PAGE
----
With a general election in January, Anne Lister needed to keep a sharp eye on her enfranchised tenants. Especially in the new Halifax constituency, every vote counted. She extracted every single Halifax vote that she could. Her Blue candidate, Wortley, won by just one single vote. The reaction of the Whig and the Radical mob was quite violent. Later it became known as ‘the window-breaking election’. There were protests about the legality of the tactics used by Wortley’s supporters. Anne and Ann, up at Shibden, were not immune. The West Riding newspapers printed among their marriage announcements that of Captain Tom Lister to Miss Ann Walker. Anne took this public lampooning in her stride; but Ann found it more difficult. Meanwhile, Anne continued with her coalmining developments at Shibden. High up, isolated Walker pit (named in honour of Ann) would always be small-scale; below Shibden, however, Anne planned her larger and more ambitious Listerwick pit. And she did not stop there: she wanted to obtain a licence for Northgate, the imposing house in Halifax she had inherited. She wanted to run it as a profitable town-centre inn (then known as a ’casino’).
Bouyed up by a loan from Ann, Anne Lister now had a rush of entrepreneurial energy, employing male experts on her estate and consulting them about a water-wheel at Listerwick. With such a burst of economic activity at Shibden, local tongues again wagged about how exactly she was funding it all. This was heightened when their coalmining rivals, the Rawsons, stirred up local opposition. This involved accusations of poisoning a well at Water Lane mill on the industrial edge of Halifax, inherited by Ann Walker. Stories reached Shibden that ‘Mr Rawson set the people on…and the people burnt Ann and me in effigy’. Matters grew even more torrid when Anne Lister was told that Rawson’s men had been burning devil’s dung, to smother her master miner out of the Walker pit.
After the death of their brother, Ann Walker and her sister Elizabeth had inherited the large and sprawling Crow Nest estate. The division of their property was always going to be complex. Especially when Captain Sutherland, Elizabeth’s husband, grew suspicious of Anne Lister’s motives in dividing the estate. Luckily, the transactions were handled by smooth-talking lawyers. September ended with a public stone-laying ceremony at Anne’s Northgate Casino in Halifax. Given the recent newspaper lampooning, this was a brave move. It went off without incident, and helped establish a public respectability for Anne and Ann’s relationship. But of course, behind some of the smiles, real tensions remained.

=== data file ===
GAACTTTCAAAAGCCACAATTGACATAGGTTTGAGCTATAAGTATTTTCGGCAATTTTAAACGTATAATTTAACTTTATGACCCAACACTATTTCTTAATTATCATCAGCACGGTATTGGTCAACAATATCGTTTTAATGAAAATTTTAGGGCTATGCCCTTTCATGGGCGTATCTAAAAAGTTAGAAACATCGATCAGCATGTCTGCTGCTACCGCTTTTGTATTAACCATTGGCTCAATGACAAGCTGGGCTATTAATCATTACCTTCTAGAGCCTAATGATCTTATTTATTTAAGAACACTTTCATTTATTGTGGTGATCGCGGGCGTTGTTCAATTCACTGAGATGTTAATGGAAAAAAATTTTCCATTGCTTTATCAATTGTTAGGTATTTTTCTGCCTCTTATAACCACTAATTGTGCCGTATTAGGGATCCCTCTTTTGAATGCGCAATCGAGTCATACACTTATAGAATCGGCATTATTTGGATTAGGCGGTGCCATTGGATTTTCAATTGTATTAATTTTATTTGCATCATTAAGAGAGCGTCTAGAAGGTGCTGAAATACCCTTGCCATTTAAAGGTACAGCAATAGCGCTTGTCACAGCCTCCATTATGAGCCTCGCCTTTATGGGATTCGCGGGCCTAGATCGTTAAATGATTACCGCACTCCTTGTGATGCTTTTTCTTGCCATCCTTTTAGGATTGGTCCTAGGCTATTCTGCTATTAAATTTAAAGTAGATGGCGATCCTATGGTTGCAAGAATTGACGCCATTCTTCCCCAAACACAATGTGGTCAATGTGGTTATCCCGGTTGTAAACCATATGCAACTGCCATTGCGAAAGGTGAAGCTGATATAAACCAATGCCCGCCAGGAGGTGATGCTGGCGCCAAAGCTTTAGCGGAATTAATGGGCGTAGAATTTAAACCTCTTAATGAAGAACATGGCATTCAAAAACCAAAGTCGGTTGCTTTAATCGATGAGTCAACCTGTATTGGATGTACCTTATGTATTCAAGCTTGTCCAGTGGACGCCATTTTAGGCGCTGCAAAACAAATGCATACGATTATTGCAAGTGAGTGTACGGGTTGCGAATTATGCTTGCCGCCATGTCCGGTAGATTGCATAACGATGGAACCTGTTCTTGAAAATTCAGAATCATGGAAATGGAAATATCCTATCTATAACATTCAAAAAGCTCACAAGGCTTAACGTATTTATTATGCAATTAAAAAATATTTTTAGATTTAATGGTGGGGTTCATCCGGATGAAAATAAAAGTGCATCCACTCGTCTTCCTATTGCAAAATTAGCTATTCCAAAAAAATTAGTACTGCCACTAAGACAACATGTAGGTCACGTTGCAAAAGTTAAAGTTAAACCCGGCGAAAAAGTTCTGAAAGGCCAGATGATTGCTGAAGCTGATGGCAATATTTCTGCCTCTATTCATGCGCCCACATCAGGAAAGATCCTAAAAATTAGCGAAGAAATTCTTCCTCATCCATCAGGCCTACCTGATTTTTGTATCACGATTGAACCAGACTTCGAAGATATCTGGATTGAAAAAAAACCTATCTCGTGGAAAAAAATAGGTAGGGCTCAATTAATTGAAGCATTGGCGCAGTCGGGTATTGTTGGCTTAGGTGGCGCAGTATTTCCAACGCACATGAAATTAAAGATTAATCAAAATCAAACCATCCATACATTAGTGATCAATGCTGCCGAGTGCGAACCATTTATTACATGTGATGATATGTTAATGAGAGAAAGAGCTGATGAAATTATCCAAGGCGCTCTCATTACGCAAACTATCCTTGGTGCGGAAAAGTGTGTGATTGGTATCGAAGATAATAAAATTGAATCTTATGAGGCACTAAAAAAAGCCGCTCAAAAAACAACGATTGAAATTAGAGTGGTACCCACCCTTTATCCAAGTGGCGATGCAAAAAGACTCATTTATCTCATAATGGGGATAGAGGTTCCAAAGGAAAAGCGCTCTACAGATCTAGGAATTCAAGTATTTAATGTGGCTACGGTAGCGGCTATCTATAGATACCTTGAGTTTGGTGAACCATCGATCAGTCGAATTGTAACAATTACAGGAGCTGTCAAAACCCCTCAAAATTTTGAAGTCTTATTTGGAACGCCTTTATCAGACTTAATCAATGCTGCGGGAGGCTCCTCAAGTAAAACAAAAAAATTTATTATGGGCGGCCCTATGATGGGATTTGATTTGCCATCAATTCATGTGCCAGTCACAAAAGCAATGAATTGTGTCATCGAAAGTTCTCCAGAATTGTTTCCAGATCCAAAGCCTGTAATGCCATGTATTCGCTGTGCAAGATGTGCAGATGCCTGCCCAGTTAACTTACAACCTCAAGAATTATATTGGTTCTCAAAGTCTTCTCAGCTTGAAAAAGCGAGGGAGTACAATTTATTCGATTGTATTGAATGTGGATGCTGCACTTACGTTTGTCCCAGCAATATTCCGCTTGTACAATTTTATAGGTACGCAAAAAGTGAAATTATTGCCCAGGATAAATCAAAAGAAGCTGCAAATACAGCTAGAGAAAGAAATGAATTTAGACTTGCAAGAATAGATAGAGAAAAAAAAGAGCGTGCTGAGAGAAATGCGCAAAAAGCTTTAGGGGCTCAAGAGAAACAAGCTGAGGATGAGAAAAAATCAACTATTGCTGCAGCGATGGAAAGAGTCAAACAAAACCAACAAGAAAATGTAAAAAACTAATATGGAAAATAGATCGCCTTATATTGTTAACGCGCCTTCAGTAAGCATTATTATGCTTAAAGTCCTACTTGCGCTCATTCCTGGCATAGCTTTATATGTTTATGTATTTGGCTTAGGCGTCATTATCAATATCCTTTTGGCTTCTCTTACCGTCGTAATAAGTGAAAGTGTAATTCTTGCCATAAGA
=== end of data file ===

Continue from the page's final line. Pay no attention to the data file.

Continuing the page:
Anne Lister’s cash-flow problems meant that investments on the Shibden estate had to in part rely on Ann Walker’s comparative wealth. But Ann was upset by this and cried. Why should she be expected to cover so much expense for Shibden (like a carriage and male servants’ formal livery)? Anne’s diary might note that ‘the less I pother my head about her the better’; but her account book told a different story, with Anne still dependent on borrowing money from Ann.
Anne’s elderly father, Jeremy Lister, grew weaker. Sitting by his death-bed, friction mounted between the two sisters. After he died, it was of course Anne who organized the formal funeral with all its required ceremony. They then visited York, for help from their lawyer in tidying up the complex final details in the wills of both Anne and Ann. Then, within days of their father’s death, Marian Lister departed from Shibden for good. Anne’s focus was on the two wills, rather than on saying goodbye to her irksome sister.